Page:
Learning Radiology xray montage

Hemangioma of the Spine

General Considerations

  • Benign
  • Most often located in lower thoracic, upper lumbar spine
    • Skull is second most common location (spoke-wheel appearance)
  • Mostly asymptomatic
  • More frequent in females
  • Peak incidence in 40’s
  • Multiple in up to 1/3 of cases
  • Most often occur in the medullary cavity of bone
  • Microscopically, there is hamartomatous proliferation of vascular tissue
    • Classified as to cavernous, capillary, arteriovenous and venous
    • Spine hemangiomas are usually capillary type; skull are cavernous

Clinical Findings

  • Usually asymptomatic
  • Very slow growing
  • No known malignant potential
  • Over 40, patients may present with pain from compression fracture

Imaging Findings

  • Conventional radiography is usually the first means of imaging hemangiomas
    • Prominent trabecular pattern from resorption of trabeculae by enlarged vascular channels produces
      • Vertical striations
    • Overall density of vertebral body is increased
    • Cortex is not thickened and vertebral body is not increased in size
    • Small hemangiomas will not be visible on conventional radiographs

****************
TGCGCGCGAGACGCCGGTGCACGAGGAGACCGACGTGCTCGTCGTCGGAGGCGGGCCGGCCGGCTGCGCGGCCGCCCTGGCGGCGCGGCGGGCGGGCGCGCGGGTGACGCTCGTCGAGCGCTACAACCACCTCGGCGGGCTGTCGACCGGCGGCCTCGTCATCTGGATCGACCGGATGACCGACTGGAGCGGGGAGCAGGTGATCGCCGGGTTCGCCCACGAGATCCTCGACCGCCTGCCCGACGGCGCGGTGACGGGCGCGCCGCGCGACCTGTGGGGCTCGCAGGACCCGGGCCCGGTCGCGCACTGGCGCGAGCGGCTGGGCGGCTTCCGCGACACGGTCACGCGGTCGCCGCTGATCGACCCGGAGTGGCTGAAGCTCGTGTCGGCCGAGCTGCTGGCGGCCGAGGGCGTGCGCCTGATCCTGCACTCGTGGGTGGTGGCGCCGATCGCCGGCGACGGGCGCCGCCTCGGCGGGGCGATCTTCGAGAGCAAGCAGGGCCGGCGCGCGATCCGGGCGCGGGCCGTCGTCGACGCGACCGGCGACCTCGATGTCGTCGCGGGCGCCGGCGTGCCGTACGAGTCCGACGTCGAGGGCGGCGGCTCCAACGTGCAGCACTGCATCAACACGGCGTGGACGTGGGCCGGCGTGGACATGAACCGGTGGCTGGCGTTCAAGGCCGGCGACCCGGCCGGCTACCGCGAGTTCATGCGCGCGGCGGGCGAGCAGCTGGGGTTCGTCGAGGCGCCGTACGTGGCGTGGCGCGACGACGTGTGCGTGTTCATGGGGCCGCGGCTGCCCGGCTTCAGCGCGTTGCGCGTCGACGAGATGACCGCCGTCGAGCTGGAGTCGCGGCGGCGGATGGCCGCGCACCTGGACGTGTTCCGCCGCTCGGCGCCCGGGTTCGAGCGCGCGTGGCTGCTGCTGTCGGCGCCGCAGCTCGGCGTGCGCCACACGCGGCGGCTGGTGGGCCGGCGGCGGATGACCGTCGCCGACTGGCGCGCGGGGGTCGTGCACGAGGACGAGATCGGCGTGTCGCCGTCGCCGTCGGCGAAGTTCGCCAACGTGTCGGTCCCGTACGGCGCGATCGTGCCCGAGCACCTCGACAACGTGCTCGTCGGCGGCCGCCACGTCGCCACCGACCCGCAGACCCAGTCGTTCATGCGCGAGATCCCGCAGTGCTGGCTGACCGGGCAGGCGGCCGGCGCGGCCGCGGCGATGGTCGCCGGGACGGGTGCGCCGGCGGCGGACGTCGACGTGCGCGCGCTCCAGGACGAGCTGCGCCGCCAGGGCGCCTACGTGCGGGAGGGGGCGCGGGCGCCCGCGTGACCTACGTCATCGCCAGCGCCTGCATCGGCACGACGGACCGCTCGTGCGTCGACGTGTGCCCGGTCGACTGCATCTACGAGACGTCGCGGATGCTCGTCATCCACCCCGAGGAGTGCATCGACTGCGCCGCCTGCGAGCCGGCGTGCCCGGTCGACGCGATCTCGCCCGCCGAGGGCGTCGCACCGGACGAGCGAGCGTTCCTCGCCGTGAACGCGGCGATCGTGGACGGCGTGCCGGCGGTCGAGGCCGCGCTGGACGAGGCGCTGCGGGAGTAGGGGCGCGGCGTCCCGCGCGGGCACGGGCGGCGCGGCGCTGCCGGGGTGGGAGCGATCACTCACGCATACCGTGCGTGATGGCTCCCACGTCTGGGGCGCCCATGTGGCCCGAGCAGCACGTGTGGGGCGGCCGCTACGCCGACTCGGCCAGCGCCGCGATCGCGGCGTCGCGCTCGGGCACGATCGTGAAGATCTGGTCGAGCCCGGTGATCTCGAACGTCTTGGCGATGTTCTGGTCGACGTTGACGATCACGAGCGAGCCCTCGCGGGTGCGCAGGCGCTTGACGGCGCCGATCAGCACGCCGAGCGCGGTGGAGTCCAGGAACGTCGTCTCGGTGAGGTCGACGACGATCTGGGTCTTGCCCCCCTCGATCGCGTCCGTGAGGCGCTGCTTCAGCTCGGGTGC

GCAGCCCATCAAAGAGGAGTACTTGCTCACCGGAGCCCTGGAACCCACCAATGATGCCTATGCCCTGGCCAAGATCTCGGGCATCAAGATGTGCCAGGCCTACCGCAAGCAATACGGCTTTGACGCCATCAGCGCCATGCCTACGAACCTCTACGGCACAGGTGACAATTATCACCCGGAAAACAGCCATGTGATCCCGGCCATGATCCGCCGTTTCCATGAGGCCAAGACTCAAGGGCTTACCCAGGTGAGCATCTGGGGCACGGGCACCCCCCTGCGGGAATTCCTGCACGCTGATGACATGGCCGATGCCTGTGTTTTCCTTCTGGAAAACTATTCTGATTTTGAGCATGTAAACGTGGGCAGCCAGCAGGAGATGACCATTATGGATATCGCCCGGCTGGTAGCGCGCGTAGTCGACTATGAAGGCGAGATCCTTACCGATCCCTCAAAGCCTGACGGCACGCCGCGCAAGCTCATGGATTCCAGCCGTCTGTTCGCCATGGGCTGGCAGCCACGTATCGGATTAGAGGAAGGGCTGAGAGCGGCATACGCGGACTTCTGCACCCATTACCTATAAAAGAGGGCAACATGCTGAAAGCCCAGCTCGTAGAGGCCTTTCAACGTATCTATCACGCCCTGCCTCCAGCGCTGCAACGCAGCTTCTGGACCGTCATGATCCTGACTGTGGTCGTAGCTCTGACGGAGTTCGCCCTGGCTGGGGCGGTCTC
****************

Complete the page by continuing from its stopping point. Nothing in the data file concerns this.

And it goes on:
• CT
    • Corduroy (aka accordion, honeycomb, polka-dot) spine from coarse trabeculae seen in cross section
      • Thickened vertebral trabeculae produce a polka-dot appearance
    • Bone destruction and soft tissue extension may be present but are rare
  • MRI
    • Allows for diagnosis of soft-tissue extension
    • Increased signal intensity on both T1 (high fate content) and T2 (increased vascularity)
  • Nuclear medicine
    • Usually normal uptake on bone scan

Differential Diagnosis

  • Paget disease
  • Metastases
  • Lymphoma
  • Multiple myeloma


  • Observation
  • Treatment is instituted only if they are symptomatic and may include
    • Vascular embolization prior to surgery
    • Surgical excision
    • Vertebroplasty
    • Ethanol injection


  • Pathologic fracture
  • Hemorrhage, when it occurs, is usually iatrogenic
  • Thrombosis
  • Displacement of adjacent nerves producing pain

Hemangioma of the Spine

Hemangioma of the Spine

Hemangioma of the Spine. (Top) Close-up lateral radiograph of the lower lumbar spine shows the classical coarse linear striation in the body of L4 (white circle). (Bottom) An axial CT scan image of the lower abdomen demonstrates a vertebral body with a very prominent trabecular pattern characteristic of the corduroy or polka-dot appearance of a hemangioma of the spine (yellow circle). The cortex is not thickened and the surrounding soft tissues are normal.
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Hemangioma of BoneĀ eMedicineĀ Chasi, I and Hide, G